This week’s newsletter focuses on the use of data in the classroom to inform teaching and learning.
What do you do when the data isn’t making any sense? Our instructional leadership team and I encountered this challenge in this post.
One literacy assessment mentioned in the post is Fountas & Pinnell. This reference reminds me of an important blog post the two educators wrote, titled A Level is a Teacher’s Tool, NOT a Child’s Label.
For a more authentic approach to evaluating student writing schoolwide, check out the Educational Leadership article Looking at Student Work for a practical assessment process. (ASCD membership required.)
Reading is both a cognitive process and an emotional experience. To understand primary students’ motivation toward literacy, The Reading Teacher published an article that includes a survey to measure student’s identity as readers.
For older students and reading engagement, look no further than Peter Johnston’s and Gay Ivey’s research on the subject. This Stenhouse blog post is a nice introduction.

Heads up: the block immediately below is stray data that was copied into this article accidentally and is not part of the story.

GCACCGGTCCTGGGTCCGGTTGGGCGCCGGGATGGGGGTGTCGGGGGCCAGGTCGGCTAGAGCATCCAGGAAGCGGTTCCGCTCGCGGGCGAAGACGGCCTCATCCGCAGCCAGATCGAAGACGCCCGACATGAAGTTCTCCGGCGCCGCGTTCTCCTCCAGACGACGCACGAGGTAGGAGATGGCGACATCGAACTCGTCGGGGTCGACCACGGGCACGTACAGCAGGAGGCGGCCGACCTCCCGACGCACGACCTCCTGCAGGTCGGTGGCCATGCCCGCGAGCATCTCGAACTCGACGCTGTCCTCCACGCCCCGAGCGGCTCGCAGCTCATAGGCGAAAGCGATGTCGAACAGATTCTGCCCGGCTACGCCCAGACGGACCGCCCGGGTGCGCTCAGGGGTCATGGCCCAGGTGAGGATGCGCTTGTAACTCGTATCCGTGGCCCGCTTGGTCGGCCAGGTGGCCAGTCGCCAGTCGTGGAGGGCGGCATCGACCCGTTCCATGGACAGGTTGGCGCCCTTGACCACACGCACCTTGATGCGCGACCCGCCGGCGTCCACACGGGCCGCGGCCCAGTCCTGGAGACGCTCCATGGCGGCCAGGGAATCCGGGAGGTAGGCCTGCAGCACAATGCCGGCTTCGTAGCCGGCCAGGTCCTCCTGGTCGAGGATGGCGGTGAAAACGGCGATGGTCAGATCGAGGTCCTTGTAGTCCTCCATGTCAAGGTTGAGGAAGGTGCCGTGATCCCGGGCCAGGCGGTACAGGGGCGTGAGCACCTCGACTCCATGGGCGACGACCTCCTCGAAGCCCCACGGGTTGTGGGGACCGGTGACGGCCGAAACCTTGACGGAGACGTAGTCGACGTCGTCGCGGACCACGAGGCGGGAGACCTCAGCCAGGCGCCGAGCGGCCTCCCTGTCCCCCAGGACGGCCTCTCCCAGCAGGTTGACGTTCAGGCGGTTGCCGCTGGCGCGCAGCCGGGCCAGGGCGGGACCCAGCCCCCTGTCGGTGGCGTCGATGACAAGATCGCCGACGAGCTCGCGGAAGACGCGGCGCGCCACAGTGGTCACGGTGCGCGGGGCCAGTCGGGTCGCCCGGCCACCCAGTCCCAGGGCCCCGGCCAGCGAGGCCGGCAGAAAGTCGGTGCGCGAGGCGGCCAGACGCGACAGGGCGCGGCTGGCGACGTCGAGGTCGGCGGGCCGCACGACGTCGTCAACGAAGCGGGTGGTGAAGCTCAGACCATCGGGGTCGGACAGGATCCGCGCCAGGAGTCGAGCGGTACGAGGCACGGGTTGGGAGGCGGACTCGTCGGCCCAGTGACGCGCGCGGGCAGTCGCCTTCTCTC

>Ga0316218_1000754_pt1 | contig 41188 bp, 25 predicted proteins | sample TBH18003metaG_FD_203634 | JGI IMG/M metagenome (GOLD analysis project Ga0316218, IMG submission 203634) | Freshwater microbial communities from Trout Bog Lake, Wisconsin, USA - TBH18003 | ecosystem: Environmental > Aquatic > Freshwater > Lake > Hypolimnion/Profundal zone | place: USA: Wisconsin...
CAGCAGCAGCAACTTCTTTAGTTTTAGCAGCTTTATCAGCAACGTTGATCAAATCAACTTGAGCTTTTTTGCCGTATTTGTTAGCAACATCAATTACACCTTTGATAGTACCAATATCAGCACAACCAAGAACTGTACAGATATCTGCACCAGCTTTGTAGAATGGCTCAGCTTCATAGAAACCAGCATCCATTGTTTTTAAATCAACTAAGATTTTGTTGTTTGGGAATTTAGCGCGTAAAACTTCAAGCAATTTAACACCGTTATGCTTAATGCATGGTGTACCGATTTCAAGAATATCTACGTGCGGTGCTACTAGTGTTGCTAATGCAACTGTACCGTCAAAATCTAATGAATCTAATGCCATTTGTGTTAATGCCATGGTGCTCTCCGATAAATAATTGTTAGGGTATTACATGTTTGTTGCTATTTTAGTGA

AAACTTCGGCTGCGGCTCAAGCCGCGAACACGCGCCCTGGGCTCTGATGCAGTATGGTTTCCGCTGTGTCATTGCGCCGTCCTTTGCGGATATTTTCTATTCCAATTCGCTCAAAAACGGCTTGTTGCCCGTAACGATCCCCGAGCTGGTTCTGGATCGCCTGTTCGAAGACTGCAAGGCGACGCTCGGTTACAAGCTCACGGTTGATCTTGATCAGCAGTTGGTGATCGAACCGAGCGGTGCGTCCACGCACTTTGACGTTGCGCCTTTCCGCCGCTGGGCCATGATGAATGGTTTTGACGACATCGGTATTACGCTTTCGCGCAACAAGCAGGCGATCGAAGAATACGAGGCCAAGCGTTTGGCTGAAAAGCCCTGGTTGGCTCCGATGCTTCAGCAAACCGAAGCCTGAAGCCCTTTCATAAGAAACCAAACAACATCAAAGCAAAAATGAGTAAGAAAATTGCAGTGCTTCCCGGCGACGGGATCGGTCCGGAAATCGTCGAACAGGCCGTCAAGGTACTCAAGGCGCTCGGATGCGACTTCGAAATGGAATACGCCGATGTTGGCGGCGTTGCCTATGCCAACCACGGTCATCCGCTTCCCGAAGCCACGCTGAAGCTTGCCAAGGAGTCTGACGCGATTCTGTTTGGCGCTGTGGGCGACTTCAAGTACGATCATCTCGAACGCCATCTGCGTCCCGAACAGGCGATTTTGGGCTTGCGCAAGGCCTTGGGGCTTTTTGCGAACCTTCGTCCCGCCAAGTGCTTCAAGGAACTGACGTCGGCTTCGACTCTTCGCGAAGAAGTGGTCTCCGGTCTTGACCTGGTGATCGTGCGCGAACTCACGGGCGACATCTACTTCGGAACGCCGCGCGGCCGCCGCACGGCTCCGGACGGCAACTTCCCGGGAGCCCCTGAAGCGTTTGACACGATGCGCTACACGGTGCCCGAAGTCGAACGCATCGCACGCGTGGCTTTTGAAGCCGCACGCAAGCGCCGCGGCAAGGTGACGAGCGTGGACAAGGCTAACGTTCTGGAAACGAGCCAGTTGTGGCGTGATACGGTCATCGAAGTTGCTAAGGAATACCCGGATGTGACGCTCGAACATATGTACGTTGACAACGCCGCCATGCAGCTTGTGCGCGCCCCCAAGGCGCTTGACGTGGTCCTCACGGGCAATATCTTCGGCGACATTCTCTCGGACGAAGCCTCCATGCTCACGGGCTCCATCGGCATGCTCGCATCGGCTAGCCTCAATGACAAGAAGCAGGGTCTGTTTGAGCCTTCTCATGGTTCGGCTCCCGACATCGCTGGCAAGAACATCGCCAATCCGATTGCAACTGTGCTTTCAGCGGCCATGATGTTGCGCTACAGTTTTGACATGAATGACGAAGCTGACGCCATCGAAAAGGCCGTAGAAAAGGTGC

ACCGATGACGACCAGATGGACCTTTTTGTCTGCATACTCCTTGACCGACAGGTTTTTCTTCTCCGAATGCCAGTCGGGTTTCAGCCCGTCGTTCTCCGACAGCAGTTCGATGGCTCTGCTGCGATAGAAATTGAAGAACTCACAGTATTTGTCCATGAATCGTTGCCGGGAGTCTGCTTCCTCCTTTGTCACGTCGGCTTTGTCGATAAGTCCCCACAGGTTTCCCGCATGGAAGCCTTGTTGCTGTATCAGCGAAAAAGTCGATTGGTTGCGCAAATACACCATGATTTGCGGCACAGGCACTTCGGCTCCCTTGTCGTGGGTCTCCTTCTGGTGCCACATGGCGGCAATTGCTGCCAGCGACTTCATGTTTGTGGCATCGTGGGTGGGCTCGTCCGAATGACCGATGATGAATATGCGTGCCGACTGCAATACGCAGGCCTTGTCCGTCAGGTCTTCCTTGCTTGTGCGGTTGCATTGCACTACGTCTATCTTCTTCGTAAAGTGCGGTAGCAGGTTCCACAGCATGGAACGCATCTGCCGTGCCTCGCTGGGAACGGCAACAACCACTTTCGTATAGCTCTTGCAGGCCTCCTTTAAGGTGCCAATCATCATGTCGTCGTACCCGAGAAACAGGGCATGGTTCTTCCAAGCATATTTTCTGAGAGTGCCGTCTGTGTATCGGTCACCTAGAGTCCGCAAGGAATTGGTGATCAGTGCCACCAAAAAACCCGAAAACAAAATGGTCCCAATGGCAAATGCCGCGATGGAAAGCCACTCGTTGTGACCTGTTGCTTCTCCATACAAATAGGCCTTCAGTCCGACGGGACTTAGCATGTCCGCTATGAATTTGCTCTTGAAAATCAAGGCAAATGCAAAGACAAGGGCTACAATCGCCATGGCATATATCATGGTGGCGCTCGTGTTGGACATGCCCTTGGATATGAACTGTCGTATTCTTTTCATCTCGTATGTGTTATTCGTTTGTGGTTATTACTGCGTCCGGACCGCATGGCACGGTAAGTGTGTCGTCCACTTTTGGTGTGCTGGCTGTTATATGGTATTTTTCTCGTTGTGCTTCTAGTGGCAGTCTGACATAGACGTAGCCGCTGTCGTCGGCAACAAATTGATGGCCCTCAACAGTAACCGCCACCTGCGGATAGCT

It’s uncommon to include students and their families in a data conversation. But maybe we should? I explore this topic in my most recent blog post.
The International Literacy Association recently released a brief related to this issue, titled Beyond the Numbers. It thought it was a helpful document for starting a conversation on seeing the student behind the levels and grades.
Middle school special education teacher Samantha Mosher describes her process for student-centered data decision making in this blog post.
In my first book on digital portfolios, I described a speech and language teacher in my former school using Evernote to help her students self-assess their progress toward personalized goals. Read the excerpt here.
If you are looking for more information specific to digital portfolio implementation in the classroom, my most recent book describes the nuts and bolts of building a more authentic and comprehensive assessment system.
I’ll be facilitating a one-day workshop on integrating digital portfolios in the classroom on November 6 at CESA 3 in Fennimore, Wisconsin. Register here to learn more about portfolio assessment + connected tools for better assessments!
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